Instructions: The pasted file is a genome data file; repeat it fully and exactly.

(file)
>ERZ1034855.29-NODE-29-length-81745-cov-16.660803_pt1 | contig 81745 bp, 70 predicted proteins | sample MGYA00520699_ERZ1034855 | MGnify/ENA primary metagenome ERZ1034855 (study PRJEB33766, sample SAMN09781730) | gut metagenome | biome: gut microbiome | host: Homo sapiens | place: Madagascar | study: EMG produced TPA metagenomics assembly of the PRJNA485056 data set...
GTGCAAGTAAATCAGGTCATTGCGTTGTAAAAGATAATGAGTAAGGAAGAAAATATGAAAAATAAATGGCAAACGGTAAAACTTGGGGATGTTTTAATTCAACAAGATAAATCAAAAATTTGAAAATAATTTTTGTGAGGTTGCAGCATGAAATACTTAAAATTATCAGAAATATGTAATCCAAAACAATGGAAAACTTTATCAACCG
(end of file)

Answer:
>ERZ1034855.29-NODE-29-length-81745-cov-16.660803_pt1 | contig 81745 bp, 70 predicted proteins | sample MGYA00520699_ERZ1034855 | MGnify/ENA primary metagenome ERZ1034855 (study PRJEB33766, sample SAMN09781730) | gut metagenome | biome: gut microbiome | host: Homo sapiens | place: Madagascar | study: EMG produced TPA metagenomics assembly of the PRJNA485056 data set...
GTGCAAGTAAATCAGGTCATTGCGTTGTAAAAGATAATGAGTAAGGAAGAAAATATGAAAAATAAATGGCAAACGGTAAAACTTGGGGATGTTTTAATTCAACAAGATAAATCAAAAATTTGAAAATAATTTTTGTGAGGTTGCAGCATGAAATACTTAAAATTATCAGAAATATGTAATCCAAAACAATGGAAAACTTTATCAACCG